Sinn Féin president Gerry Adams is holding potentially significant talks with PSNI police chief constable Hugh Orde in Belfast today [Wednesday].
Mr Adams and Mr Orde will lead senior Sinn Féin and PSNI delegations in the talks at Parliament Buildings, Stormont, in what could be seen as a first demonstration of Sinn Féin willingness to conditionally support a British police force in Ireland.
The meeting follows on from a recent statement by Mr Adams that he was willing to meet Mr Hugh if it would help speed up the peace process. Key issues which have yet to be dealt with revolve around when responsibility for policing and justice would transfer from London to a restored power-sharing Executive in Belfast.
Mr Adams met Orde at Downing Street two years ago with British prime minister Tony Blair, but this is the first time such a formal encounter dealing solely with policing is to take place. Mr Adams, who will be joined by party policing spokesman Gerry Kelly and fellow Assembly members Caitriona Ruane and Michelle Gildernew, said that among the issues to be discussed would be the involvement of British military intelligence forces in policing in the North of Ireland.
“We will also raise political policing and the need for clear proof that this has ended or will end, an end to plastic bullets, and Sinn Féin is committed to law and order and proper and effective policing,” he added.
“Consequently, we are determined to ensure that the police service operates under the highest standards and is held to account through the most rigorous and efficient, accountable and transparent mechanisms, and we will also discuss collusion,” said Mr Adams.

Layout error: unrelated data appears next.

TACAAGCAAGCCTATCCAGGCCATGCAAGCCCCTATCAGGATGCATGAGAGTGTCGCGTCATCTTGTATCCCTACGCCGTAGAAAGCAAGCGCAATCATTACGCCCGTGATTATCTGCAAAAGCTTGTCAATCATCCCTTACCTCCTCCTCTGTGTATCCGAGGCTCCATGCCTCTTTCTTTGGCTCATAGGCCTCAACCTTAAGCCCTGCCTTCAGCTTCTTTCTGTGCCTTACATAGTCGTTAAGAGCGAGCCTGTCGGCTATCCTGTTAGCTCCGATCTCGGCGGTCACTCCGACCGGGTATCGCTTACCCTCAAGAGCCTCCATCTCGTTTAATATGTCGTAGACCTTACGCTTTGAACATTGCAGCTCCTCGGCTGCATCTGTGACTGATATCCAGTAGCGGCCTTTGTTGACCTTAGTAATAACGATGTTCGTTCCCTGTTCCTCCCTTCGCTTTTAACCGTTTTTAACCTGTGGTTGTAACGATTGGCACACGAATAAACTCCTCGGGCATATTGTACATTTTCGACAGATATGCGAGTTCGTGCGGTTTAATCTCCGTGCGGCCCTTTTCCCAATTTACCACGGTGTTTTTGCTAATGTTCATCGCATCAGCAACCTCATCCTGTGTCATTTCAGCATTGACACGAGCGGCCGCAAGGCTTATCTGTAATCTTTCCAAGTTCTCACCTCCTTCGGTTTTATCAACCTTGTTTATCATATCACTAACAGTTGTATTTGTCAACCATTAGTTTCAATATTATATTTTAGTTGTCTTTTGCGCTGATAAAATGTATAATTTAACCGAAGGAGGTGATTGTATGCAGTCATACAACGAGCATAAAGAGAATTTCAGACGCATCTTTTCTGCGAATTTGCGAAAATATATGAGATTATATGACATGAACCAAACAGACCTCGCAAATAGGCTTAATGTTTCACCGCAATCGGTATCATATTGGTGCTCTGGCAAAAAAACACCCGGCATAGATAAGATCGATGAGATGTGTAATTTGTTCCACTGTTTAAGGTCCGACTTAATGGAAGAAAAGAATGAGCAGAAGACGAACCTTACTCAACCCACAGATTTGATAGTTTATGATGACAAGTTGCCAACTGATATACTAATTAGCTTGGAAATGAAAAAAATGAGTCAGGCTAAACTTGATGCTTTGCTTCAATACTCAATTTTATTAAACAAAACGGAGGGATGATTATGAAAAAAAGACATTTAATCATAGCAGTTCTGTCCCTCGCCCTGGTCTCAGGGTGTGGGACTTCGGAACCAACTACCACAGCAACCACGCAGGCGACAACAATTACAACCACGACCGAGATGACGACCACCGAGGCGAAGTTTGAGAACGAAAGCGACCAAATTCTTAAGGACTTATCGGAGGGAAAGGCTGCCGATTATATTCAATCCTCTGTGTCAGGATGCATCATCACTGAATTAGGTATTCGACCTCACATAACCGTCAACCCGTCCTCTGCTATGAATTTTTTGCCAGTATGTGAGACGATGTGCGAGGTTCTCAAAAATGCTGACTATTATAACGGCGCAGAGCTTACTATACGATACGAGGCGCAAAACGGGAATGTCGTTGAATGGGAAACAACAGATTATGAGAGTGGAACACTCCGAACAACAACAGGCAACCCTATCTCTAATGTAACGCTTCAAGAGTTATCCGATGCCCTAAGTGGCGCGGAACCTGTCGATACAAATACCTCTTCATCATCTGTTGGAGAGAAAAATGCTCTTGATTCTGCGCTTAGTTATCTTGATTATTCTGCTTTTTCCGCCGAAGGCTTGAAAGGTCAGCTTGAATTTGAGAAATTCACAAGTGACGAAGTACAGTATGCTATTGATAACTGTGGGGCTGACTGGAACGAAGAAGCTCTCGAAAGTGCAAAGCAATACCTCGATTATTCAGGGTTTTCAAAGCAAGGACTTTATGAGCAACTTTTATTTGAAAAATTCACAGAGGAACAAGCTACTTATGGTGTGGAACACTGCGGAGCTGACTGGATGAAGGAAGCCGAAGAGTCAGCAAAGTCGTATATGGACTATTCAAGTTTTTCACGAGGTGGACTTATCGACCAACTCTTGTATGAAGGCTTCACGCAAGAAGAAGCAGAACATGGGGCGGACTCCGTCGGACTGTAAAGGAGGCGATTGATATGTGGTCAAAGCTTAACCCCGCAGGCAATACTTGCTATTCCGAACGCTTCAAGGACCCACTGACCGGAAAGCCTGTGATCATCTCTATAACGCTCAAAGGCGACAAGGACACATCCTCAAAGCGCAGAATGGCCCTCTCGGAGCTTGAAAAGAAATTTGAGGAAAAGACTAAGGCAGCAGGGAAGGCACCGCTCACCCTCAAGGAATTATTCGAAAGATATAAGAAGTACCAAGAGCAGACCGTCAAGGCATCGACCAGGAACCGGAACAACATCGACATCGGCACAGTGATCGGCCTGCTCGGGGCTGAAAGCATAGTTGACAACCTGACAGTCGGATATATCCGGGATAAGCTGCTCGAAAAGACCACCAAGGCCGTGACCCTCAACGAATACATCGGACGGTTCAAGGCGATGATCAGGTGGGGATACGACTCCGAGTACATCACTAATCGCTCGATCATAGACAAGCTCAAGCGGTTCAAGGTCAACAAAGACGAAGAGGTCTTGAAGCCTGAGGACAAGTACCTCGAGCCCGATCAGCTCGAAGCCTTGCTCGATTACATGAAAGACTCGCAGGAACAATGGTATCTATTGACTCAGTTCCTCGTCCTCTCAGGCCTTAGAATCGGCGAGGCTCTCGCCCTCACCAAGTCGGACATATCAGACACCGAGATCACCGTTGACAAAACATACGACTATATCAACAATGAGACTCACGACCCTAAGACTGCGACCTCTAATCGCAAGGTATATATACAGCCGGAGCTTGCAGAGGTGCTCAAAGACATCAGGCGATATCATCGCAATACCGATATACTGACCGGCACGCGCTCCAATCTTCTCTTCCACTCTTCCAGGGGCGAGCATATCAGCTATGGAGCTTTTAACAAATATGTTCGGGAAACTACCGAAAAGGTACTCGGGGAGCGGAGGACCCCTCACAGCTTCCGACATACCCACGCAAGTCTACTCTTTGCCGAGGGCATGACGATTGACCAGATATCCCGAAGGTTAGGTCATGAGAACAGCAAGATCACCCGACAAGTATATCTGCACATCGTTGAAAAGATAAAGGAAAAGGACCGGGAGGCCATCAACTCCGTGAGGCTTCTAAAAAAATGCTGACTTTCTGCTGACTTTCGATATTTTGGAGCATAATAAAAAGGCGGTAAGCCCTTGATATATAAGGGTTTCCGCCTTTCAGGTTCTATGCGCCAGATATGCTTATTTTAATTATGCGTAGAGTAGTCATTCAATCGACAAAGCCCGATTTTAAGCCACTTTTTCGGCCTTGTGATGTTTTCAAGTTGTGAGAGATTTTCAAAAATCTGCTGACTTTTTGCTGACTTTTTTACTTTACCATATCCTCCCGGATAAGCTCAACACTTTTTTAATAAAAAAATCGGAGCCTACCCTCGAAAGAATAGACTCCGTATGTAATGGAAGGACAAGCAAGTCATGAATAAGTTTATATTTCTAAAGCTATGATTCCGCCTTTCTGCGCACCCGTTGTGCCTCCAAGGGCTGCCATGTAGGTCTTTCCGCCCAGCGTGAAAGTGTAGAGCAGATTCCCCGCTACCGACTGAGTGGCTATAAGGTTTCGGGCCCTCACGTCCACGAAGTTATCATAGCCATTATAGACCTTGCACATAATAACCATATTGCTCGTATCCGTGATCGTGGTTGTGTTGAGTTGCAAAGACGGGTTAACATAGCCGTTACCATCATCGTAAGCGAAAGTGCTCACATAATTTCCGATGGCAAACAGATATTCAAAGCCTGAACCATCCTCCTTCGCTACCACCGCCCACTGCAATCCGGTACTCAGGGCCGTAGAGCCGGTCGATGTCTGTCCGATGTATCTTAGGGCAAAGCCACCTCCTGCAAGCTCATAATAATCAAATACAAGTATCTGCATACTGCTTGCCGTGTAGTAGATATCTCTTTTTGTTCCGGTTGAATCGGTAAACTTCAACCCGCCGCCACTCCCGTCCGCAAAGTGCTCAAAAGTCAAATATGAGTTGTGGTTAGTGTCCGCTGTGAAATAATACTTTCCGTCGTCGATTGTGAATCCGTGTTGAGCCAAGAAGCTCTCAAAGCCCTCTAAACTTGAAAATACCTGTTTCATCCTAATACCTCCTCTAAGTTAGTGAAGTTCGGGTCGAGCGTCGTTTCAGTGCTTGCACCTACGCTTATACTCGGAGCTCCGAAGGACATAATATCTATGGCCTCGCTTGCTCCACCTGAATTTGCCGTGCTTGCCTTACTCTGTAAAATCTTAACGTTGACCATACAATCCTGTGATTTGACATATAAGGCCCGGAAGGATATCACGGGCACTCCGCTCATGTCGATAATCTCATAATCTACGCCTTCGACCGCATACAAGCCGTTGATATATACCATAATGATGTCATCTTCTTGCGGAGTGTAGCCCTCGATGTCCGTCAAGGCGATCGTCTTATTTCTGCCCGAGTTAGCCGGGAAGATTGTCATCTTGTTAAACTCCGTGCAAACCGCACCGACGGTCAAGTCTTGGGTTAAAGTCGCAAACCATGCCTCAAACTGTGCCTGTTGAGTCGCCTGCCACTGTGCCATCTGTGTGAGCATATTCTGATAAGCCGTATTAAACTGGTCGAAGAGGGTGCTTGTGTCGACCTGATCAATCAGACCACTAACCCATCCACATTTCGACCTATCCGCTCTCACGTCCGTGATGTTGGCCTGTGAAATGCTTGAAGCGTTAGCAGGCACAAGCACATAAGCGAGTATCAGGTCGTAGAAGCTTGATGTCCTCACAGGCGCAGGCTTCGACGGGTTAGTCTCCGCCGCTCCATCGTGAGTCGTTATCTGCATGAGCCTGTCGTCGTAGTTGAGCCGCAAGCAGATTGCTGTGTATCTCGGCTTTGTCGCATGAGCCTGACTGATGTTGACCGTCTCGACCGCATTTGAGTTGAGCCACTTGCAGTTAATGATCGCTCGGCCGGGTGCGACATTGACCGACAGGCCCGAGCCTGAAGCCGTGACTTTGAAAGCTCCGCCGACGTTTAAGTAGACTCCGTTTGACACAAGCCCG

A PSNI spokeswoman said Mr Orde was always willing at any time to meet anyone who could make a positive contribution to policing. “There are a number of matters that Sinn Féin wants to raise at the meeting and there are a number of matters which the chief constable will raise, including the need for Sinn Féin to engage at all levels with policing,” she said.
The Dublin and London governments have urged Sinn Féin to call a special party conference “as soon as possible” to clear up whether the party is going to support the PSNI and so pave the way for power sharing with the DUP.
Mr Ahern acknowledged that the policing issue was difficult for Sinn Féin but said 2007 could be a historic year with the prospect of republicans and unionists sharing power in the Six Counties.
Meanwhile, DUP leader Ian Paisley has warned his party to “stay on message and stay united”.
Mr Paisley told the party’s annual dinner at the weekend that divisions within unionism only encouraged its enemies and would cost the DUP badly at an election.
He repeated his warning to Sinn Féin that if it aspired to be in government, the Provisional IRA must give up the gun for good, end all activity and support the PSNI.
“A house divided cannot and will not stand,” Mr Paisley said.
“The greatest succour to our enemies is public divisions at the critical time amongst unionists.
“I have a warning for those who peddle lies against us. Beware accepting the snake oil of untruths told about the DUP and its leader.